The science and power of first impressions

By Janine Jaramillo, Class of 2020.

“You never get a second chance to make a first impression.” – Will Rogers

Photo Of People Doing Handshakes

At some point in our lives, we have heard of this classic quote and understood its sentiments. First impressions can make or break our reputation and potential relationships with others. We must quickly act to ensure a proper first impression. In some cases, we need to act even before we meet new people. Here’s why.

Our brain does ‘judge a book by its cover’… and it judges insanely fast

Think that you have a few minutes to make an impression? Think again. Within the first seven seconds of meeting a new person, you can bet that they have already formed a concrete impression of us – just as we have formed a snap judgement of them. Research has demonstrated that the brain performs ‘thin-slices’ within a split-second of meeting a new person. Thin-slicing refers to the brain’s impressive ability to integrate and process information about the new person and then come to a basic conclusion of their character.  In fact, some studies suggest that the brain only takes a fraction of a second to determine certain traits, such as trustworthiness, status, and attractiveness.

Our brains are not only judgemental, but they can also be quite biased

Additionally, neuroscientists have discovered the plausible brain mechanisms underpinning first impressions. Some of these brain regions, such as the prefrontal cortex, have been well-documented for its involvement in decision making and bias. In other words, there is a possibility that first impressions are tightly connected with any biases we may have (and vice versa).

For better or worse, first impressions do stick and they stubbornly persist

First impressions and any associated biases tend to stick for a long time and not to mention that they are incredibly difficult to change. Why? Well, it’s all thanks to our limbic system, which is responsible for our emotions. Some of the brain regions involved in the limbic system are also involved in the brain mechanisms underpinning first impressions. Talk about double whammy! No wonder that it’s very difficult to extend an olive branch to our archnemeses – we probably still have a lingering negative perception about them based on the first meeting. This study suggests that first impressions will prevail and persist, regardless of how often new and positive experiences contradict a first impression.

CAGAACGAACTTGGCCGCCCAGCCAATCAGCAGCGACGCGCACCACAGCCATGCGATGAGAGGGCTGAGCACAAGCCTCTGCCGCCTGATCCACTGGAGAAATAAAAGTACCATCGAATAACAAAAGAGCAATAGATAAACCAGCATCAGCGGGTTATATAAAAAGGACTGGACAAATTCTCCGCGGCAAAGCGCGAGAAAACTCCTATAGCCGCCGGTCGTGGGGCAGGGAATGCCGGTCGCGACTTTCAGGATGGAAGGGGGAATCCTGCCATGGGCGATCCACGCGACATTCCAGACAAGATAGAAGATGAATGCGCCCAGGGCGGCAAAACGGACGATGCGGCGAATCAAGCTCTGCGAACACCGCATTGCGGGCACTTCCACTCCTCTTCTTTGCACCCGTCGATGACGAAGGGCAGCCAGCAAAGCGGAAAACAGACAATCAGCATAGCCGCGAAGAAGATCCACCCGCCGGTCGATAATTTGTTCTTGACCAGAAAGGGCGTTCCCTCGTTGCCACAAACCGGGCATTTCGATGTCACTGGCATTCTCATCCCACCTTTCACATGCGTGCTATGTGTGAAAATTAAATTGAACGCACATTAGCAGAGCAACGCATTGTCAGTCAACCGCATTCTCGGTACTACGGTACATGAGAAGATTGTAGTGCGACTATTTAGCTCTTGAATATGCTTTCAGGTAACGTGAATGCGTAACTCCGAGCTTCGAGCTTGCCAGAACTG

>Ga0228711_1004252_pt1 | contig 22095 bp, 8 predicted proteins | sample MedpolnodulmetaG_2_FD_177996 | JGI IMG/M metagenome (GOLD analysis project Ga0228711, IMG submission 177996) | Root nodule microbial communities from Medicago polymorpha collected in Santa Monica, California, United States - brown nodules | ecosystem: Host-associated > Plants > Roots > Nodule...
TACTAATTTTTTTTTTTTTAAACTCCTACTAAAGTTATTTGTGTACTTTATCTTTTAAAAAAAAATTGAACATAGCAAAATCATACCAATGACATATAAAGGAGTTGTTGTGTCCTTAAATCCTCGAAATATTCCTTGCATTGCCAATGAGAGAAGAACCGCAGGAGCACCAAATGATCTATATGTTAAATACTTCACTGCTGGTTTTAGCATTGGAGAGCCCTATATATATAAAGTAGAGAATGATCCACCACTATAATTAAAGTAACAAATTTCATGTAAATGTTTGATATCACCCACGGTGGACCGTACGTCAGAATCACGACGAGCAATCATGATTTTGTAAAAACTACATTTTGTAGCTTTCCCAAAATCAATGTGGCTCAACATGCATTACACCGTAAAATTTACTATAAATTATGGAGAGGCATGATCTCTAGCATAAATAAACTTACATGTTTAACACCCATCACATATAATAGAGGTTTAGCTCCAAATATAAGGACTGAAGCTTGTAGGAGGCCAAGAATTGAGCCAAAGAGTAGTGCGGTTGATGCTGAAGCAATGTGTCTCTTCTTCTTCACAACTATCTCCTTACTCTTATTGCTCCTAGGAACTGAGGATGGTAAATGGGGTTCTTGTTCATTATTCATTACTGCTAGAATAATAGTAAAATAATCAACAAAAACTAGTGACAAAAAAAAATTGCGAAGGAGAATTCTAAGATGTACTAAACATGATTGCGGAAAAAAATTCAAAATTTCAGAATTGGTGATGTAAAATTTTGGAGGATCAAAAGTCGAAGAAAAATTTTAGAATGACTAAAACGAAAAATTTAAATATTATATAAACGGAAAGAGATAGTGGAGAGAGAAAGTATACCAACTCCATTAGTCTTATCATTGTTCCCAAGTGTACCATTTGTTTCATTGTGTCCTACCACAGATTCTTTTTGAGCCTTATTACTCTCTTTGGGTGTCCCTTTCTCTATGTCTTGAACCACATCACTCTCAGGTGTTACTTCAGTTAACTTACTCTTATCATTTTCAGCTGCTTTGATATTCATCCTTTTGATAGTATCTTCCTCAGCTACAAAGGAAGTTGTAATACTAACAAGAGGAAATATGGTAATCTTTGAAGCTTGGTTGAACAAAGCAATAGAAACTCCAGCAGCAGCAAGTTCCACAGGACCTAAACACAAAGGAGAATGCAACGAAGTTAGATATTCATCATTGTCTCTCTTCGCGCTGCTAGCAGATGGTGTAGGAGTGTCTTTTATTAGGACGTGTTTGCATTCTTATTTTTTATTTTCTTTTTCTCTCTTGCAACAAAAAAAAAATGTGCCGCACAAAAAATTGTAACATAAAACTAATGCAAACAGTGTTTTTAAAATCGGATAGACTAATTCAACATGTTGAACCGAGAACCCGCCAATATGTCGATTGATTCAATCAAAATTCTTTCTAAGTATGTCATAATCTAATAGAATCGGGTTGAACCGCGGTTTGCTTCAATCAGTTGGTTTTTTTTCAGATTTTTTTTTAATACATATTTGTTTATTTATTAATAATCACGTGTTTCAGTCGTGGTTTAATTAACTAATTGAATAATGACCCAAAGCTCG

Are we doomed?

While we have no control of people’s judgements, we do have control on how we can (and want to) come across to them. Just type first impressions on Google. You’ll find yourself being coached on all the ways you can ensure that you have a great first impression (remember to smile!). In general, first impressions are influenced by a mixture of several factors, like appearance, eye contact, mannerisms, speech, and so on.

However, there is no one formula that fits all: everyone picks up on different things upon first meeting. With the rise of social media, migrations and economic development in recent years, there is an even bigger emphasis on the importance of making a great first impression. It can make or break not just our image and relationship with others, but we may even miss out on many opportunities. Whether that means society is becoming more superficial or not is a topic for another time. However, it’s important to be aware that how we perceive ourselves may or may not be in line with how other people view us. We can use this knowledge to our advantage.

Make it count

From my perspective, first impressions do count. Try as we might, we will never have a second opportunity to change first impressions on… well, anything or anyone really. First impressions are instantly made but ironically, they can stubbornly last a lifetime. But substance has the final word; what we do after our first interactions significantly matters, as it can either improve or sour connections. With all of this in mind, it certainly doesn’t hurt to always put our best foot forward, no?